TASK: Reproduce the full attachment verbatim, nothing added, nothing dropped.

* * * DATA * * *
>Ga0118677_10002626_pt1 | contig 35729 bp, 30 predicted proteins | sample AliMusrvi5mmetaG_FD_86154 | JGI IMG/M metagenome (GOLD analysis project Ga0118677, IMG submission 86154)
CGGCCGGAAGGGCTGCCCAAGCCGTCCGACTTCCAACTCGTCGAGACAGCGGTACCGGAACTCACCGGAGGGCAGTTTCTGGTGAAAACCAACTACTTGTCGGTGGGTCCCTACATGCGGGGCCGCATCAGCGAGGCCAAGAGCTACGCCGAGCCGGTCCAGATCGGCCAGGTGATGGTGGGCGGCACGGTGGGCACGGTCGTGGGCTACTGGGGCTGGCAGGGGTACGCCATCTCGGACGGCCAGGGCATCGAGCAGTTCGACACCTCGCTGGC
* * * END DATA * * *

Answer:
>Ga0118677_10002626_pt1 | contig 35729 bp, 30 predicted proteins | sample AliMusrvi5mmetaG_FD_86154 | JGI IMG/M metagenome (GOLD analysis project Ga0118677, IMG submission 86154)
CGGCCGGAAGGGCTGCCCAAGCCGTCCGACTTCCAACTCGTCGAGACAGCGGTACCGGAACTCACCGGAGGGCAGTTTCTGGTGAAAACCAACTACTTGTCGGTGGGTCCCTACATGCGGGGCCGCATCAGCGAGGCCAAGAGCTACGCCGAGCCGGTCCAGATCGGCCAGGTGATGGTGGGCGGCACGGTGGGCACGGTCGTGGGCTACTGGGGCTGGCAGGGGTACGCCATCTCGGACGGCCAGGGCATCGAGCAGTTCGACACCTCGCTGGC